The Atlantic’s recent article, The New Old Age, marks a milestone for CoGenerate (formerly Encore.org), an indication of the uptake of ideas and language we’d been working to develop, implement and disseminate for more than a decade. Written by David Brooks,...
The Latest from CoGenerate
A new documentary film, Ink & Linda, chronicles the unexpected friendship between Inksap, a Vietnamese-American street artist in his 20s, and Linda, a white modern dance teacher in her 70s. Shortly after a chance encounter brings these two together, they begin...
We’re out to show the world that older and younger people can help solve pressing problems when they work together. To that end, today we’re launching the CoGen Challenge to Advance Economic Opportunity, a partnership with the Ares Charitable Foundation to elevate...
Emira Habiby Browne
Purpose Prize Fellow 2009
Browne provides culturally sensitive support services to help new immigrants integrate without fear of losing their identity.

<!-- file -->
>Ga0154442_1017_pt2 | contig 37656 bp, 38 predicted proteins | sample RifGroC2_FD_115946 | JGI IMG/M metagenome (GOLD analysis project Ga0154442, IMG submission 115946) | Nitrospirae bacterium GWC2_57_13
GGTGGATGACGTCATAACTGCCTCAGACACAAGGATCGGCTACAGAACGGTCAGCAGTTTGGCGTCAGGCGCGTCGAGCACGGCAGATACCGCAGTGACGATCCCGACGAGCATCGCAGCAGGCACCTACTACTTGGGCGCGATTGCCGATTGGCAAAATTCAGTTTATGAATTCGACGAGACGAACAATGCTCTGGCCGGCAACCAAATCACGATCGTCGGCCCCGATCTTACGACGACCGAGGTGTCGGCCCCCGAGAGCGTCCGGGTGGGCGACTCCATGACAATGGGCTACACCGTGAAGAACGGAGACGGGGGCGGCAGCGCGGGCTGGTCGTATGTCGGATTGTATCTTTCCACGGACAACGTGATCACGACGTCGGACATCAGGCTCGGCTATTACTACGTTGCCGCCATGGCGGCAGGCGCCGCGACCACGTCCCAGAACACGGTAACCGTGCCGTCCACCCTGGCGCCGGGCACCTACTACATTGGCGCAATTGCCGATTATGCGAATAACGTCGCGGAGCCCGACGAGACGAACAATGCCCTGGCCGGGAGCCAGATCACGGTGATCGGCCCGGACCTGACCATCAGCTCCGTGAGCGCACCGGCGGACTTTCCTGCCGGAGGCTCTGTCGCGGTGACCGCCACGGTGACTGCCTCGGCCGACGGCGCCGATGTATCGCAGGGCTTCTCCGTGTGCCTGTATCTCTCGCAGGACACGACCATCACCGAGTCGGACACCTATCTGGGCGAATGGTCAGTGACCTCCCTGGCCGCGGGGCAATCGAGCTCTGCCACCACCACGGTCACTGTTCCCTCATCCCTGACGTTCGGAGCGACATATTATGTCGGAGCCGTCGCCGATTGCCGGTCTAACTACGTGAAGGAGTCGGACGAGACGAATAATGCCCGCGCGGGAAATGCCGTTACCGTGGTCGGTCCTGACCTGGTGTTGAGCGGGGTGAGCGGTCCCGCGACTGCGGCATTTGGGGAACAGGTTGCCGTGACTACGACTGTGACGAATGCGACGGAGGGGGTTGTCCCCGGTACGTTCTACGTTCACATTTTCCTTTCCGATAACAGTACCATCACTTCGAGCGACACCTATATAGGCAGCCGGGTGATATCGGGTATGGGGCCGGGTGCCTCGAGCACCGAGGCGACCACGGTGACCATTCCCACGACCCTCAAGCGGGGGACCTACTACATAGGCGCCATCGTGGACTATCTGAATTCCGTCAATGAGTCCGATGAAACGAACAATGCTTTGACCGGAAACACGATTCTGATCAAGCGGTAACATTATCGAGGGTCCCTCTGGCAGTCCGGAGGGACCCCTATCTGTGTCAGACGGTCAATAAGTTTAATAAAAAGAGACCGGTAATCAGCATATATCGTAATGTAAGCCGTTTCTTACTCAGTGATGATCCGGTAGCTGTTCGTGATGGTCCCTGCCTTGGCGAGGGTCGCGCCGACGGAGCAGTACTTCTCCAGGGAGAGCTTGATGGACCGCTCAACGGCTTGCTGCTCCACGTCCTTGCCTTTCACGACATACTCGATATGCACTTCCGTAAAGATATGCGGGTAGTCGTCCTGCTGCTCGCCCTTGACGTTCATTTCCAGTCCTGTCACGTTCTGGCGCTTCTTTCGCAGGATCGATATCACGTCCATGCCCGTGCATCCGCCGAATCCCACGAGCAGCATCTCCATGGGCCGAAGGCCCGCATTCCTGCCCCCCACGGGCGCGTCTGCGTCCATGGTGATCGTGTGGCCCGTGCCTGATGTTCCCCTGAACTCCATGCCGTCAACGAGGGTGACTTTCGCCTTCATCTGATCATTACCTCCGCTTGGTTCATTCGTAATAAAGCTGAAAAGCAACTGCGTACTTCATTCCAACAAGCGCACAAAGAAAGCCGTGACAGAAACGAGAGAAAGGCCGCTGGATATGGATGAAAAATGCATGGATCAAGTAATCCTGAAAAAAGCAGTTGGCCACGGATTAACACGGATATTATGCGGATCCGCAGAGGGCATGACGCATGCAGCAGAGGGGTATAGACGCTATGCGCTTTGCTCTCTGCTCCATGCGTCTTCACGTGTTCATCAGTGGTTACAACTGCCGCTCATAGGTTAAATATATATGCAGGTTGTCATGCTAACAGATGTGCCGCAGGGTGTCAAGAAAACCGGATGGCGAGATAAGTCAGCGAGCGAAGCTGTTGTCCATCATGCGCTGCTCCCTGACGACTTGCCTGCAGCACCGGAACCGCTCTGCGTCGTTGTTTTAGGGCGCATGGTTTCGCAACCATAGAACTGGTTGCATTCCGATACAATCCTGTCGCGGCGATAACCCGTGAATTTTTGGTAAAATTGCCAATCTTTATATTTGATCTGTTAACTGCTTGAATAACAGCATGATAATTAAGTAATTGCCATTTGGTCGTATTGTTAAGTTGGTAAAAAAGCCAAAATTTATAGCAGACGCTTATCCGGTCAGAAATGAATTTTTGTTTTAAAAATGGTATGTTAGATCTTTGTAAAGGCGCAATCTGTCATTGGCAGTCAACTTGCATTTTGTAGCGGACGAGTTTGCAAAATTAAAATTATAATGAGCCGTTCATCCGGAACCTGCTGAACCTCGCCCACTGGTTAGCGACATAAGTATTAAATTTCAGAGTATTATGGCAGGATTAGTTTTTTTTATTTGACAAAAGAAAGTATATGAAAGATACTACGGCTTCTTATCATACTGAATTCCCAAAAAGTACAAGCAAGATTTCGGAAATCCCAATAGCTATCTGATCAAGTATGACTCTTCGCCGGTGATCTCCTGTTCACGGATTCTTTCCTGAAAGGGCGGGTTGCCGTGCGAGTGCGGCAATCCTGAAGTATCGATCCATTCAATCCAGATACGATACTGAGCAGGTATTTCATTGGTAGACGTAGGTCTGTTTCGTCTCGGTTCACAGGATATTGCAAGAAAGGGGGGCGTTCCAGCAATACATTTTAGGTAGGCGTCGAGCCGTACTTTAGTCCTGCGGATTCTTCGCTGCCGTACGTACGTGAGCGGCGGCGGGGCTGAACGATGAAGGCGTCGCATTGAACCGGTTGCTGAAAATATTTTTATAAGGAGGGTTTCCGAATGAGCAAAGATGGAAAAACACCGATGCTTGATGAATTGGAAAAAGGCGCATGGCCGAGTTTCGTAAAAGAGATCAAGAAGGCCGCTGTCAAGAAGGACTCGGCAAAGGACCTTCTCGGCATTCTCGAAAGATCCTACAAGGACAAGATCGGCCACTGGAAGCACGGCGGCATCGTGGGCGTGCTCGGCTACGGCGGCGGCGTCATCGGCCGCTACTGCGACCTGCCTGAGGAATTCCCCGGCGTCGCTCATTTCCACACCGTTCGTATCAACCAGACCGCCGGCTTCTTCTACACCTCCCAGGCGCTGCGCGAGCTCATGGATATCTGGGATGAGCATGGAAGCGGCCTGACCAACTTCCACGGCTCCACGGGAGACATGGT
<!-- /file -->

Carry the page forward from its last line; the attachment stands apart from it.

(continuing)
At age 51, Browne – a Palestinian immigrant and social services professional – founded a social service agency in New York to address the needs of the growing Arabic-speaking immigrant community, offering a range of family-focused, culturally competent services to help families successfully integrate into American society. After 9/11, Browne became a leading community advocate for those traumatized by the backlash of discrimination, racial profiling, detentions, and deportations. In 2006, Browne founded a second organization, the Center for the Integration and Advancement of New Americans, or CIANA, which utilizes integration services designed specifically for immigrants and refugees from the largely Muslim societies of the Middle East and its neighboring countries in Africa and South Asia. Browne recognized the need for a more proactive approach to bridging the culture gap between the American and more traditional Eastern cultures. Rather than waiting for integration to take place through second and third generations, CIANA serves as a welcome center for newcomers, providing them with the appropriate services to help them gain economic independence and integrate into mainstream society without having to relinquish their cultural and religious identities. “We are never too old to effect change and to use our life experiences to fight for what we believe in,” Browne says.